Ferris Bueller’s Day Off, “Twist And Shout”



In Ferris Bueller’s Day Off, everyone’s favorite truant (Matthew Broderick) plays hooky and has an action-packed afternoon in Chicago that most of us could only dream of a Cubs game, Art Institute visit, fancy lunch, Ferrari ride. But when Ferris’ sourpuss pal Cameron (Alan Ruck) still claims that he hasn’t seen anything special that day, Ferris takes it upon himself to commandeer afloat in the city’s annual Von Steuben parade, lip-synching to not only “Danke Schoen” but also The Beatles’ version of “Twist And Shout,” whipping the downtown crowd into an absolute frenzy. Choreographer Kenny Ortega helped Broderick nail down those parade-pleasing moves, allowing Ferris to believably bring the whole city together in a single performance. The scene even led to “Twist And Shout” reappearing on the Billboard charts, decades after the song was first released. [Gwen Ihnat]


Lost In Translation, “Brass In Pocket” and “More Than This”



Every karaoke song is a wish, one the singer thinks is secret but which quickly becomes blatantly obvious—whether it’s for the object of their affection to love them (love them, say that they love them) or merely for the courage and skill to pull off the bleating vocals of a song like The Cranberries’ “Zombie.” In Sofia Coppola’s Lost In Translation, one needn’t dig too far below the surface (or at all) to understand what each character is getting at with their song choice. With her rendition of The Pretenders’ “Brass In Pocket,” Scarlett Johansson’s lost newlywed, Charlotte, gestures at flirtation, but mostly plays it straight in asking for attention from Bill Murray’s washed-up actor, Bob Harris, whose sobering “More Than This” by Roxy Music lays bare his loneliness and yearning. The scene allows both actors to operate within their most effective modes: Johansson, flat and understated; and Murray, at once hammy and seriously sentimental. [Laura Adamczyk]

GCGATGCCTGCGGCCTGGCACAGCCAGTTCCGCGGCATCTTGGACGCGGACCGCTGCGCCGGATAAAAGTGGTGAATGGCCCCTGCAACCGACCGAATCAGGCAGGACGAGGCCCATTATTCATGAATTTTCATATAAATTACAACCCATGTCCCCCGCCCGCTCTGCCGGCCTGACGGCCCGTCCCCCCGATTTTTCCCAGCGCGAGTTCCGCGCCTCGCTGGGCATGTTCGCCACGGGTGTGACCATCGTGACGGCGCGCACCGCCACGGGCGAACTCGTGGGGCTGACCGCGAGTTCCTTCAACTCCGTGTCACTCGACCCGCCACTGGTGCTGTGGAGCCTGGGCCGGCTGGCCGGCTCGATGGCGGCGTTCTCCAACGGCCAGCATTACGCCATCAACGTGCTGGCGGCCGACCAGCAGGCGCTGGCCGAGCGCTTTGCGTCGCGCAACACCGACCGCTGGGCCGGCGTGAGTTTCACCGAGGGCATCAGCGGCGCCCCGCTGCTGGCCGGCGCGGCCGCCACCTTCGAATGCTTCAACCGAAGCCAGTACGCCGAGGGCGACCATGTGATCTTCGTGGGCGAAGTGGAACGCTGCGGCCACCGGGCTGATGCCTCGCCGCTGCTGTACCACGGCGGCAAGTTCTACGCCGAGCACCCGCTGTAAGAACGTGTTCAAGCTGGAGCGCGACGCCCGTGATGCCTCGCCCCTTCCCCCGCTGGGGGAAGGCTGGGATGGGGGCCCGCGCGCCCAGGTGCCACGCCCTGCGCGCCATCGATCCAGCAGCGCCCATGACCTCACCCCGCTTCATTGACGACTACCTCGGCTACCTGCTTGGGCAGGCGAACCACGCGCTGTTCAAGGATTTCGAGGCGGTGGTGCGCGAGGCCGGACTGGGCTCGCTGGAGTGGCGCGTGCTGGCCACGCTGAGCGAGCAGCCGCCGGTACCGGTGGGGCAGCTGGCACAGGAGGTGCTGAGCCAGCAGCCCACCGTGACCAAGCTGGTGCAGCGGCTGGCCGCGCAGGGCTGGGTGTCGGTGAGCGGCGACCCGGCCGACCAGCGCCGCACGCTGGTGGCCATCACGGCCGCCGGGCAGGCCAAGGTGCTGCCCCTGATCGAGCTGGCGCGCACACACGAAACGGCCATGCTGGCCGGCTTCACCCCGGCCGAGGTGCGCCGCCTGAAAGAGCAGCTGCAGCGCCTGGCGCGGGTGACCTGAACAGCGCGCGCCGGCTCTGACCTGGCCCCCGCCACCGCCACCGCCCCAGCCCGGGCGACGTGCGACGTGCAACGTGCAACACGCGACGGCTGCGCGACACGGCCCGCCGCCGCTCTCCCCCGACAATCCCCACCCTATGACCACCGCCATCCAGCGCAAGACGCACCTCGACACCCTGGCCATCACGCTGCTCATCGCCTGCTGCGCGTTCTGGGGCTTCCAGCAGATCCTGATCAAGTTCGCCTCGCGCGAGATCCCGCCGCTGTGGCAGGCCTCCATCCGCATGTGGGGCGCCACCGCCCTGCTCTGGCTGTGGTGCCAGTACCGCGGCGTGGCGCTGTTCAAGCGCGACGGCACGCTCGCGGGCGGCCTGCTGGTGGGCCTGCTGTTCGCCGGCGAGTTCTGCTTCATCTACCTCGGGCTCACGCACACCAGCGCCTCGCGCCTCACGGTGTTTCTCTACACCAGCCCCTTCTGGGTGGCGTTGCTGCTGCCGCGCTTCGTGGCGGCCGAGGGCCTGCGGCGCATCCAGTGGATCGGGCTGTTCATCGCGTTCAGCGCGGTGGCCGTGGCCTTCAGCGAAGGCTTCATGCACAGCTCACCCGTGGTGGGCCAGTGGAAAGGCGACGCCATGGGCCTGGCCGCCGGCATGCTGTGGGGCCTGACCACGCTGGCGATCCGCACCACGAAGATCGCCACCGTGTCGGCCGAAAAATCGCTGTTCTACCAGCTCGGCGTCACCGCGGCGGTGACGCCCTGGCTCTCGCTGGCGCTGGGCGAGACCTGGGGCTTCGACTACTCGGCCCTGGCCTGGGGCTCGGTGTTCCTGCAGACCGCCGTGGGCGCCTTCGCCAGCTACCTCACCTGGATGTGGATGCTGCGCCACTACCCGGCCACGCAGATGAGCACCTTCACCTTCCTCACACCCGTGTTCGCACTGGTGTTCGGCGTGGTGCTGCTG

Beetlejuice, “Day O (The Banana Boat Song)”



Tim Burton’s oddball comedy masterpiece Beetlejuiceis loaded with imaginative moments that burrow themselves into the brain like giant, paranormal sandworms, but none welcomely haunt your memories quite like the “Day-O” dinner party scene. When attractive couple Adam and Barbara Maitland (Alec Baldwin and Geena Davis) die and become attractive ghosts, they’re forced to defend their beloved home by scaring away its snobbish new residents, the Deetzes (Catherine O’Hara and Jeffrey Jones). Before they’re desperate enough to ask wildcard “bio-exorcist” Beetlejuice (Michael Keaton) for help, the Maitlands attempt to commandeer the Deetzes’ dinner party with a spirited sing-along to “Day-O (The Banana Boat Song),” compelling guests to dance and lip sync to the sonorous voice of Harry Belafonte. The plan backfires when Alex and Barbara discover the attendees were delighted by the possession, and how could they not be? There’s a timeless charm to Belafonte’s version of the Jamaican folk song that not even stuffy metropolitan types could deny, and its incongruousness with the film’s cartoonish, nouveau-goth aesthetic make the scene all the more indelible. Beetlejuice may have ensured a generation of kids would never look at shrimp cocktail the same way again, but it also introduced them to the eternal magic of The King Of Calypso. [Cameron Scheetz]

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2 thoughts on “17 Song Performances from non-musical movies we love

  1. Hi Mr D., Hope you are settling into your new place. Hoping you can shed some light on this issue, I ordered the Hocus Pocus wine from the NYRP site and today got and email it was cancelled! The website also no longer has them for sale. I am wondering if it was a trademark thing and they were pulled or did something just happened to my order. Lol

    Take care,
    Jill

    1. Thanks Jill, I don’t know what could have happened unless they sold out. I’ve seen it advertised on magazine sites. But I emailed Bette’s assistant and asked about it. I’ll post if I get an answer. Don